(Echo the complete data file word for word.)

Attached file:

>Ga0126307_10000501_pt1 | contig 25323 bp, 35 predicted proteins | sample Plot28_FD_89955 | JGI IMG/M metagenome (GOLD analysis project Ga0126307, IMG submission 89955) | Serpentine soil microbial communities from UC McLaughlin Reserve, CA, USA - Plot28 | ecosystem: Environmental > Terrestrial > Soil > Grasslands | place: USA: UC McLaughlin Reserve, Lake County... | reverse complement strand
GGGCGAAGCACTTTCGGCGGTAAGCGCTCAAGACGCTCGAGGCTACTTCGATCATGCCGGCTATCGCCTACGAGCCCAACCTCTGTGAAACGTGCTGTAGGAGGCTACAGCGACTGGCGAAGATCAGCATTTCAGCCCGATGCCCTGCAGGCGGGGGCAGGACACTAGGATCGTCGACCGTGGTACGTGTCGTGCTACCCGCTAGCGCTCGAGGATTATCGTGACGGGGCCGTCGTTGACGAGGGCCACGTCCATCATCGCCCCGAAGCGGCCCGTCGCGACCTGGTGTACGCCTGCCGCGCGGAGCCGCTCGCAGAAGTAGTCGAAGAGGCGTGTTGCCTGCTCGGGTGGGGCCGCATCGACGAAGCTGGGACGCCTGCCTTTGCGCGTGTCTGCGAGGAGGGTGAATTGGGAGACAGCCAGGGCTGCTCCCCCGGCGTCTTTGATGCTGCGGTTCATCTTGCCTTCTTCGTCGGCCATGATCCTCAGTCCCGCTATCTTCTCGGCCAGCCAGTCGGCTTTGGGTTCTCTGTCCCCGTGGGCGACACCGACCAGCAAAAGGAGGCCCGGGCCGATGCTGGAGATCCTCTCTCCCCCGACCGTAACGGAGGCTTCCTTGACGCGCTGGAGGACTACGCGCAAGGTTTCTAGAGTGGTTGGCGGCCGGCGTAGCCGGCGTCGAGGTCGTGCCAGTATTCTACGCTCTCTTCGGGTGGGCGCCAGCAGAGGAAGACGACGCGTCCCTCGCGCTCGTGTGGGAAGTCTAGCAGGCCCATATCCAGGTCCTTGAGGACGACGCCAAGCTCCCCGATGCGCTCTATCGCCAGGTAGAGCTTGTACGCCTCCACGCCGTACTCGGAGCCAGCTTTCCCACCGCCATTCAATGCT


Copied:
>Ga0126307_10000501_pt1 | contig 25323 bp, 35 predicted proteins | sample Plot28_FD_89955 | JGI IMG/M metagenome (GOLD analysis project Ga0126307, IMG submission 89955) | Serpentine soil microbial communities from UC McLaughlin Reserve, CA, USA - Plot28 | ecosystem: Environmental > Terrestrial > Soil > Grasslands | place: USA: UC McLaughlin Reserve, Lake County... | reverse complement strand
GGGCGAAGCACTTTCGGCGGTAAGCGCTCAAGACGCTCGAGGCTACTTCGATCATGCCGGCTATCGCCTACGAGCCCAACCTCTGTGAAACGTGCTGTAGGAGGCTACAGCGACTGGCGAAGATCAGCATTTCAGCCCGATGCCCTGCAGGCGGGGGCAGGACACTAGGATCGTCGACCGTGGTACGTGTCGTGCTACCCGCTAGCGCTCGAGGATTATCGTGACGGGGCCGTCGTTGACGAGGGCCACGTCCATCATCGCCCCGAAGCGGCCCGTCGCGACCTGGTGTACGCCTGCCGCGCGGAGCCGCTCGCAGAAGTAGTCGAAGAGGCGTGTTGCCTGCTCGGGTGGGGCCGCATCGACGAAGCTGGGACGCCTGCCTTTGCGCGTGTCTGCGAGGAGGGTGAATTGGGAGACAGCCAGGGCTGCTCCCCCGGCGTCTTTGATGCTGCGGTTCATCTTGCCTTCTTCGTCGGCCATGATCCTCAGTCCCGCTATCTTCTCGGCCAGCCAGTCGGCTTTGGGTTCTCTGTCCCCGTGGGCGACACCGACCAGCAAAAGGAGGCCCGGGCCGATGCTGGAGATCCTCTCTCCCCCGACCGTAACGGAGGCTTCCTTGACGCGCTGGAGGACTACGCGCAAGGTTTCTAGAGTGGTTGGCGGCCGGCGTAGCCGGCGTCGAGGTCGTGCCAGTATTCTACGCTCTCTTCGGGTGGGCGCCAGCAGAGGAAGACGACGCGTCCCTCGCGCTCGTGTGGGAAGTCTAGCAGGCCCATATCCAGGTCCTTGAGGACGACGCCAAGCTCCCCGATGCGCTCTATCGCCAGGTAGAGCTTGTACGCCTCCACGCCGTACTCGGAGCCAGCTTTCCCACCGCCATTCAATGCT